Though there’s a seat for you at our virtual first night seder table, we want to empower you to create and feel comfortable leading your own seder at home. Follow the links below to familiarize yourself with some seder basics, find inspiration for engaging discussions with virtual guests, and try out some new delicious kosher-for-Passover recipes.

The Basics

Seder outline

What you’ll need at your table

Haggadah Options

  • Open source, create-your-own.
  • Koren Sacks Haggadah: Traditional, full text. Not transliterated. Great commentary, instructions, and essays.
  • A Different Night: Full traditional seder, but with large amounts of art and commentaries, and discussion starters, all in a user-friendly format that makes it easy to customize your seder.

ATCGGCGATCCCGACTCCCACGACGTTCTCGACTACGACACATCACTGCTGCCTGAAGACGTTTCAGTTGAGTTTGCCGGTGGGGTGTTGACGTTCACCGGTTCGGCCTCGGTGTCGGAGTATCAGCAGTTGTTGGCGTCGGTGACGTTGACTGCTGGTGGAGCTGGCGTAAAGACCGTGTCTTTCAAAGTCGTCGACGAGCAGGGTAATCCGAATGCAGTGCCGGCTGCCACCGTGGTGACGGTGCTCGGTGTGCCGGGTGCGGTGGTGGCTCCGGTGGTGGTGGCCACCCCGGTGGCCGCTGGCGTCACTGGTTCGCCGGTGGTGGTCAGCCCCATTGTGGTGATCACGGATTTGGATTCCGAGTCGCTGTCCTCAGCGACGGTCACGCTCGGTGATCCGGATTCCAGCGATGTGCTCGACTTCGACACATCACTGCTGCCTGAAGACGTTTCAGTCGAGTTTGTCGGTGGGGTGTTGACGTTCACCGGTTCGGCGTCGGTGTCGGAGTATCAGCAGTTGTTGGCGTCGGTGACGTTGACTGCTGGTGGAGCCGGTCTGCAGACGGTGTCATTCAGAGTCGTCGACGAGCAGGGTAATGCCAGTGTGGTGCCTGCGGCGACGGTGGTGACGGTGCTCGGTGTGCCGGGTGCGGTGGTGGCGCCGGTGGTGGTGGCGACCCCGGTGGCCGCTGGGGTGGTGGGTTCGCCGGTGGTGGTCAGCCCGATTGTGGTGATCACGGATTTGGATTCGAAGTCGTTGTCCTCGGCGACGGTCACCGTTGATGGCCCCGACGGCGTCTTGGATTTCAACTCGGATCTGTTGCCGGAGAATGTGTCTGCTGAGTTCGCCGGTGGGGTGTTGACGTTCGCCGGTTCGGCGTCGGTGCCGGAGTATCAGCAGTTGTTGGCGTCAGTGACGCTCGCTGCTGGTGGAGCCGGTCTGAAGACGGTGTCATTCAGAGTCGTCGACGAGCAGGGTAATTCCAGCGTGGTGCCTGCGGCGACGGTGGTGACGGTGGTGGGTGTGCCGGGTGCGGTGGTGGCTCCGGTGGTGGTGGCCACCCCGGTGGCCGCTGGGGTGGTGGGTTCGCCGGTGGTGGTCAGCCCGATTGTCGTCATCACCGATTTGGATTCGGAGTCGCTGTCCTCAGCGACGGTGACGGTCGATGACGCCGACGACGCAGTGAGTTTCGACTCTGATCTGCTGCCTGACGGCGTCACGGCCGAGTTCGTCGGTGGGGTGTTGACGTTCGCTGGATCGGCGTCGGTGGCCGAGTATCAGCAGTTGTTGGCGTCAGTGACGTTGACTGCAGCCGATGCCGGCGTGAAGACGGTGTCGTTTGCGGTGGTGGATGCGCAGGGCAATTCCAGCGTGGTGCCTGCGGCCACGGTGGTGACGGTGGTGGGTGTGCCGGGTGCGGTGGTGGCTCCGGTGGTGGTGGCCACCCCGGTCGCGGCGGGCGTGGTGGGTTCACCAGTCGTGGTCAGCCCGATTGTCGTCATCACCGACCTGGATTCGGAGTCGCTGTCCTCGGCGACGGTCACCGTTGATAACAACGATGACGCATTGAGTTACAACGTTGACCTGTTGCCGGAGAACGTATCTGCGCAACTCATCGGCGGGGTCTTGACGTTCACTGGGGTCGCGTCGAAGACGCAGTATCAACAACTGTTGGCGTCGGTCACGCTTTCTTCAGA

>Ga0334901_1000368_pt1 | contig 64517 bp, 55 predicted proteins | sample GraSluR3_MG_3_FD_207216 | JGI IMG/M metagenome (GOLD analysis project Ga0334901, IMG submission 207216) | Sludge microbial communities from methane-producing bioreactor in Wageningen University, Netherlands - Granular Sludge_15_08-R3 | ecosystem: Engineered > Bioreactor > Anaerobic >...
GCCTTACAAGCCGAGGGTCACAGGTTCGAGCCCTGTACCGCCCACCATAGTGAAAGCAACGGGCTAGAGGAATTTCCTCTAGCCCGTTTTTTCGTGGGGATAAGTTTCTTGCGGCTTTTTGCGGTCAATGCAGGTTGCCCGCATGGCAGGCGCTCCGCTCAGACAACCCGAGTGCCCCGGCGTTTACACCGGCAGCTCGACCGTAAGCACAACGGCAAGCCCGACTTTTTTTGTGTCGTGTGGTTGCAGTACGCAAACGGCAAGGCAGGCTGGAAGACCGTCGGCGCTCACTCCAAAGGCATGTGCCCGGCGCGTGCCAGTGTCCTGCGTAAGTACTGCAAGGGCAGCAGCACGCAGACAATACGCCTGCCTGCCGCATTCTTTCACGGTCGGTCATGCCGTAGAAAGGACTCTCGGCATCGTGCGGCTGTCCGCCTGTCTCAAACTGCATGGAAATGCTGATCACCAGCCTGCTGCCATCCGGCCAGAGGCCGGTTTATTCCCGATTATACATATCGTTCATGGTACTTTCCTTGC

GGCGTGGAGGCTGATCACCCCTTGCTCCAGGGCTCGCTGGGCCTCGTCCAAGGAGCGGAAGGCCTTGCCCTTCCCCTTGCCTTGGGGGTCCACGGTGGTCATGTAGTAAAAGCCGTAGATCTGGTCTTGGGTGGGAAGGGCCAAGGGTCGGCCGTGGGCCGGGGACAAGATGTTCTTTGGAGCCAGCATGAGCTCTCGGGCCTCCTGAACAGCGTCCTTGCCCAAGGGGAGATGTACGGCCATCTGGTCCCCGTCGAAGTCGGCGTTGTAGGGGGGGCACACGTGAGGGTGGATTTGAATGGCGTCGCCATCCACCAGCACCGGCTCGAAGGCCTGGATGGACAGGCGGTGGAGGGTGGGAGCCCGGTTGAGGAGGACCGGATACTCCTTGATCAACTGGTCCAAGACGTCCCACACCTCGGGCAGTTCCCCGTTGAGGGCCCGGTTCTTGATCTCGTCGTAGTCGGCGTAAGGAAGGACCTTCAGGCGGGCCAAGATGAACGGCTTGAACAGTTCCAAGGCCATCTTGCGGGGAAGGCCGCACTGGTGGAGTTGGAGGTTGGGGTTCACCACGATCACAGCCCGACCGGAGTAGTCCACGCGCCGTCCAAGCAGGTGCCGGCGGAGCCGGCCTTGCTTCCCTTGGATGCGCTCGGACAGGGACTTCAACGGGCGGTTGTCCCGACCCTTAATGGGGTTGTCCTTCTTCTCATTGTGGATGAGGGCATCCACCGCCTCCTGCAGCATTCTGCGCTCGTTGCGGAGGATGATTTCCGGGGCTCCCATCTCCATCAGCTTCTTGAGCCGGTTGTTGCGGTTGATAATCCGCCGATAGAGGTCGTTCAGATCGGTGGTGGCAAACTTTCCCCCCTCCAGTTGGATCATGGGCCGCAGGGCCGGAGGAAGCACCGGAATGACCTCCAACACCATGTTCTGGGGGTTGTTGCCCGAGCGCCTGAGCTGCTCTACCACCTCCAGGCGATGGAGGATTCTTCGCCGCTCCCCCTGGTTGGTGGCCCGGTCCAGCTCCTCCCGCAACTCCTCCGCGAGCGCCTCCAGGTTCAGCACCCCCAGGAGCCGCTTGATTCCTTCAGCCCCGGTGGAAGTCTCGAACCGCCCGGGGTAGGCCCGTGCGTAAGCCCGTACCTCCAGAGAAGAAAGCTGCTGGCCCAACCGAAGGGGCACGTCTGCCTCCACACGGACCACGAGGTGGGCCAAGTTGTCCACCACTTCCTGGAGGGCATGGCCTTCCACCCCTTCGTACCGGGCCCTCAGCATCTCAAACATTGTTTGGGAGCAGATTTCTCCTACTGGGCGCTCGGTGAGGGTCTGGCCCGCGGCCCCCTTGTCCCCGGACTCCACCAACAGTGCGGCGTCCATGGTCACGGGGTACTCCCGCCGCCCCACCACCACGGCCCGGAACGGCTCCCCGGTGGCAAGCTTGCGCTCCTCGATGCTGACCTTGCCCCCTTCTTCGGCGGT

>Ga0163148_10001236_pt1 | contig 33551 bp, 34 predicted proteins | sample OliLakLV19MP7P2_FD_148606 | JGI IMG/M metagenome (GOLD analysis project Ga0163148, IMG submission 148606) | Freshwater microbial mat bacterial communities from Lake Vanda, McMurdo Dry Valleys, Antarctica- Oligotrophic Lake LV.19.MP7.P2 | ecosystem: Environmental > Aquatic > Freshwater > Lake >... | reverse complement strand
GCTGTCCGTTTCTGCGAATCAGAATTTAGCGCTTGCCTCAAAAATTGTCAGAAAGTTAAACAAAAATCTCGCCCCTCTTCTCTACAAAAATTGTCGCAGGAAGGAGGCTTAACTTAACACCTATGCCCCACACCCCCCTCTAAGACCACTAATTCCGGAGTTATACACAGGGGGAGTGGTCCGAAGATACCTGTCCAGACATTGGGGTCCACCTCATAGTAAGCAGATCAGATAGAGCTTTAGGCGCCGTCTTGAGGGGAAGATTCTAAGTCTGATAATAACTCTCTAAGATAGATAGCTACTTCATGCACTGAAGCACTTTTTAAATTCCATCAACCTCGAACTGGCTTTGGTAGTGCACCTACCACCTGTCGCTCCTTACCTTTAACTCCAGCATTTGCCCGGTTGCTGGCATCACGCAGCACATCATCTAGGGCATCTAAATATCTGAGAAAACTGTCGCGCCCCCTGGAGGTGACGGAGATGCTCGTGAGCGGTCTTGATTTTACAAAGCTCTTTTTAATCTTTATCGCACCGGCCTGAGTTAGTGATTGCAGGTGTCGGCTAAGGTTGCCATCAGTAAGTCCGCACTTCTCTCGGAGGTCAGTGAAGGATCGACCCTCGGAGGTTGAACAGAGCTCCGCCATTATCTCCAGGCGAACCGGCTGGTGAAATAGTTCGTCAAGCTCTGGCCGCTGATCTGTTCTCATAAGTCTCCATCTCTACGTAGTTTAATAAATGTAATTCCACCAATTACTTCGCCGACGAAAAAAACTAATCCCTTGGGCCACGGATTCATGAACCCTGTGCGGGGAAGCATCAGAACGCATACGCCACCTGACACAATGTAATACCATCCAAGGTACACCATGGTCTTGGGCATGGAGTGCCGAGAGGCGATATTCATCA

• New American Haggadah: Beautiful design and commentary from Jeffrey Goldberg, Rebecca Newberger Goldstein, Lemony Snicket, and Nathaniel Deutsch.
  • A Night to Remember: The Haggadah of Contemporary Voices: A full traditional Haggadah with a contemporary and Israeli accent. Commentaries from scholars and rabbis, mostly late 20th century, but also from novelists, poets, political leaders, and others. 
  • Asufa Haggadah: Standard Haggadah text adorned by the creative work of over 40 Israeli artists. They follow only two rules: Each artist creates only a single page. The artists must use the standard Haggadah text.
  • Unbound: An interactive series of 12 tactile cards with the full text of the Passover seder in Hebrew and in English, designed with visuals that illustrate old and new interpretations of the text.
  • Tablet Magazine’s Passover Haggadah: Full seder text including Hebrew, English, and a newly developed transliteration alongside contemporary questions, illustrations, and meditations on freedom community, destiny, and other topics.

Upcoming Classes

Seder Says – March 16

Jewish Flavor: Passover Prep – March 17 (Download the recipes)

Liberated: A Passover Seder – March 27

Let My People Flow: A Passover Yoga Class – March 31